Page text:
Is Caritas in Veritate poorly written? (updated)

Peter Steinfels has a piece about Caritas in Veritate in yesterday’s New York Times.  He basically asks the question, Why is the thing so hard to read?  Actually, Steinfels asks why it’s “so poorly written.”

Working busily on a companion guide to the thing, I had asked this question myself already (and commented on the fact here), though I guess I was thinking more that it was hard reading than poor writing (but I can live putting it either way).  My basic answer has been: it’s the subject matter.  Reading about economics and business ethics is just not as much of a grabber (to me anyway) as the Eucharist and the value of human life.  But I suppose that only goes so far.  Let’s face it, Populorum Progressio is not as difficult. Maybe it is more than the fact that it’s a hard topic.

Steinfels suggests three answers: 1. It’s an encyclical.  (Not a good answer, because this one is obviously more difficult than most.)  2. It’s the work of many hands.  (Not a good answer, because so are most encyclicals — as he acknowledges.)  3.) The Pope tries to cover too much ground.  As Steinfels puts it:

“Caritas in Veritate” is a document about human nature and the Trinity and the current economic crisis and inequality and the energy problem. It argues a link between Catholic teaching on sexuality and life issues like abortion and Catholic stances on social issues like poverty and the environment.

It carries on an internal Catholic debate about continuity versus discontinuity in interpreting church teaching. It even offers a tantalizing glimpse at a new variation on markets, profits and the relationships between economics and politics.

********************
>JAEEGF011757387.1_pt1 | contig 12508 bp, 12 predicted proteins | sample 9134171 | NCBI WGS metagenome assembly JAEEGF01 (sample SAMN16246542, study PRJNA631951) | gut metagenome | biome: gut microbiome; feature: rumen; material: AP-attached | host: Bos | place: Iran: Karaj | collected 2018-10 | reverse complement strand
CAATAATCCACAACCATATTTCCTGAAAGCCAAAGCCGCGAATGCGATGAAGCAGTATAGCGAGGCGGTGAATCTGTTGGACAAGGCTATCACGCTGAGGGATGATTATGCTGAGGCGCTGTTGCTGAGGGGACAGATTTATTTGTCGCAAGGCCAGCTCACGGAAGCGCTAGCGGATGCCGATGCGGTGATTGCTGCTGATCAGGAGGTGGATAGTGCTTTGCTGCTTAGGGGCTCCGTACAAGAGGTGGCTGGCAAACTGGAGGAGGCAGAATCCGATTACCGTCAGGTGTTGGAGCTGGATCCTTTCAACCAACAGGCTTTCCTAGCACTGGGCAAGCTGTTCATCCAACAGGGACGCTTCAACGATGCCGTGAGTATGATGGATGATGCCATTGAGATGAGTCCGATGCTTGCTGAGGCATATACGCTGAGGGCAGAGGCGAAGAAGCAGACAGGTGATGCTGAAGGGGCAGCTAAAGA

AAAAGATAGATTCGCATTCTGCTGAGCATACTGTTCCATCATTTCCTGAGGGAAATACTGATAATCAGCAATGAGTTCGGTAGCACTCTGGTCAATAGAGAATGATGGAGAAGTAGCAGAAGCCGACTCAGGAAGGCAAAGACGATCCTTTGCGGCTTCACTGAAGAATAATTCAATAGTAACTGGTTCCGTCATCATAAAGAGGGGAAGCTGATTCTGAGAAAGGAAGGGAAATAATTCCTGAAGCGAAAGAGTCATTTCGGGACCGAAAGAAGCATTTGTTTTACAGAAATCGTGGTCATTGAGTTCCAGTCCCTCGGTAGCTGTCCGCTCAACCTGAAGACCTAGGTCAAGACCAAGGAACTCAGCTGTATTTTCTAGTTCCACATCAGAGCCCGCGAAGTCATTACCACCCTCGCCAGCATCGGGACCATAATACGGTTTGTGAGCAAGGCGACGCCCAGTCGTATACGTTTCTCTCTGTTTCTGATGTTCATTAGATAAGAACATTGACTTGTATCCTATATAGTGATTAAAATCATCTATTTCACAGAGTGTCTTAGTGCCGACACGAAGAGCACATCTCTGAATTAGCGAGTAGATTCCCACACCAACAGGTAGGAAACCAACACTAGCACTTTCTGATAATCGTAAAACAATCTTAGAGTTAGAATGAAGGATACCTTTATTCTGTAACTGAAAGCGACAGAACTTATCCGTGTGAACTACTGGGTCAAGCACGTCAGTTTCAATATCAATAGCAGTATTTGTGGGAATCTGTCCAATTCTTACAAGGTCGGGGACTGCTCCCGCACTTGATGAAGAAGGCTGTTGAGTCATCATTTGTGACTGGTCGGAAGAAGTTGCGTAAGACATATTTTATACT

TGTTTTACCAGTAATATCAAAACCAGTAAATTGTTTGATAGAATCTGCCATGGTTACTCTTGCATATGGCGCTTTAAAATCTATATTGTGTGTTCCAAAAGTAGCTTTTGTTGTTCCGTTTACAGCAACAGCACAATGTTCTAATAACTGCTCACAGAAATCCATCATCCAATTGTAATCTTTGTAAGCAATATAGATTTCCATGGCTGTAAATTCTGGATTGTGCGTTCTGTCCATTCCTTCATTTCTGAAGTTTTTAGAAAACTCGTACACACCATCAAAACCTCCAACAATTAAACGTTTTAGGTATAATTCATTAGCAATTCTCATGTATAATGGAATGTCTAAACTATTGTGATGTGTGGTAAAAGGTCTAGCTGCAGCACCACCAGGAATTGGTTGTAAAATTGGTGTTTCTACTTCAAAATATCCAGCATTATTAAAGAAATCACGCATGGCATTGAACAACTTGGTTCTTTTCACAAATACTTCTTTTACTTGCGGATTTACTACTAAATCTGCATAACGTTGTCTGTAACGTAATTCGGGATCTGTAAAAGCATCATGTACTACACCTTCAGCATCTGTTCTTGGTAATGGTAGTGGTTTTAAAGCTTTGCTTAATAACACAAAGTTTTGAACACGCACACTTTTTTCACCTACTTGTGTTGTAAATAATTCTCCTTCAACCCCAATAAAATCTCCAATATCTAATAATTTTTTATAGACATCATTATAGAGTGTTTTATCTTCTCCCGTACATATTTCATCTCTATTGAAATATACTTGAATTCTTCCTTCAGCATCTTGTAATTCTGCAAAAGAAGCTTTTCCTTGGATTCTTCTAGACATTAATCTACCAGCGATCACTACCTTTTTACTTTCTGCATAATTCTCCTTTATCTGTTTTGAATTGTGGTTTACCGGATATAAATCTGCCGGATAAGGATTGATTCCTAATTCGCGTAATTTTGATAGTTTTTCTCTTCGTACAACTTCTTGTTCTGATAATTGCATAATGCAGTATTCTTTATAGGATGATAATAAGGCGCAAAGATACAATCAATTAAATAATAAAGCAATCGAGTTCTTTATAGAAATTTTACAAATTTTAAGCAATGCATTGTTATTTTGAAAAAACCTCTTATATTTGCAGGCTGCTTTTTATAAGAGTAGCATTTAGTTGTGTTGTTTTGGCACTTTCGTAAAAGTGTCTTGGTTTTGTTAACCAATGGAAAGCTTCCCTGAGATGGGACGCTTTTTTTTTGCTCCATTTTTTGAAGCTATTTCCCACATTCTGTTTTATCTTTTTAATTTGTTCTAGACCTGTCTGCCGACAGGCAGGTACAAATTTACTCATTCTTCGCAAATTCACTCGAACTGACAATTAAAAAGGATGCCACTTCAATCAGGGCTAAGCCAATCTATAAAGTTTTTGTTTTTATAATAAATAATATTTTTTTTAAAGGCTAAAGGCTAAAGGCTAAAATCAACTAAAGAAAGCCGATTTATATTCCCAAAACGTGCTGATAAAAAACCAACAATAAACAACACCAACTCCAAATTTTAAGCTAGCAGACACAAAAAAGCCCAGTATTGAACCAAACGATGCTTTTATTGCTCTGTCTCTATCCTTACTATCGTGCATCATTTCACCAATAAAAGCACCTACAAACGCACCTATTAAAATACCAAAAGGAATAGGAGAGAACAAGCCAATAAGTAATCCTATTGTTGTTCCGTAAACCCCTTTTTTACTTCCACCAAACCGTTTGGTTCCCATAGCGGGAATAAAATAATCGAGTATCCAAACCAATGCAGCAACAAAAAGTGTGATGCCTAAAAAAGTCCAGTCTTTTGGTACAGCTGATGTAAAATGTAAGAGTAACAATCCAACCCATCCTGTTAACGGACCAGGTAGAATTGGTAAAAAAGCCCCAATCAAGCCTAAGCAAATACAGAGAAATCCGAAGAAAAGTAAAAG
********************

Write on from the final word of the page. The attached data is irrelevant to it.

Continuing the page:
This seems to make the most sense of the three, I guess.  But even with this, some good rewriting and editing could have solved a lot.  I know in my own work, once I’ve written something, I need to stop, step away (at least mentally, though literally getting away from it for a few days  is better) and then almost sneak up on it, approach it as a reader who has never seen it before.  Is it clear, understandable, interesting, etc, to someone who’s not in my own head? (And that, of course, is why blogging is generally not a forum for stellar writing.  We write the first draft and publish at the click of a button!)

It seems like this is the step that was missing in the drafting of CiV.  I doesn’t seem like they asked themselves, Are the people — remember, it’s not addressed only to bishops or theologians, but “all people of good will” — going to be able to get this?

Anyway, Jody Bottum, whose work I admire, suggests at the First Things blog that Steinfels’ asking this question is akin to George Wiegel’s earlier criticisms.   But that’s disingenuous.  Weigel, of course, was not “pilloried” (as he puts it) because he said the encyclical is poorly written.  Rather, he used this fact as an excuse to suggest readers could disregard major sections of it as not worth our attention.  There’s a big difference there.

UPDATE: Someone has now put it all far better than I did in the comments to the post — second one down.  Well said, Mr. Martens

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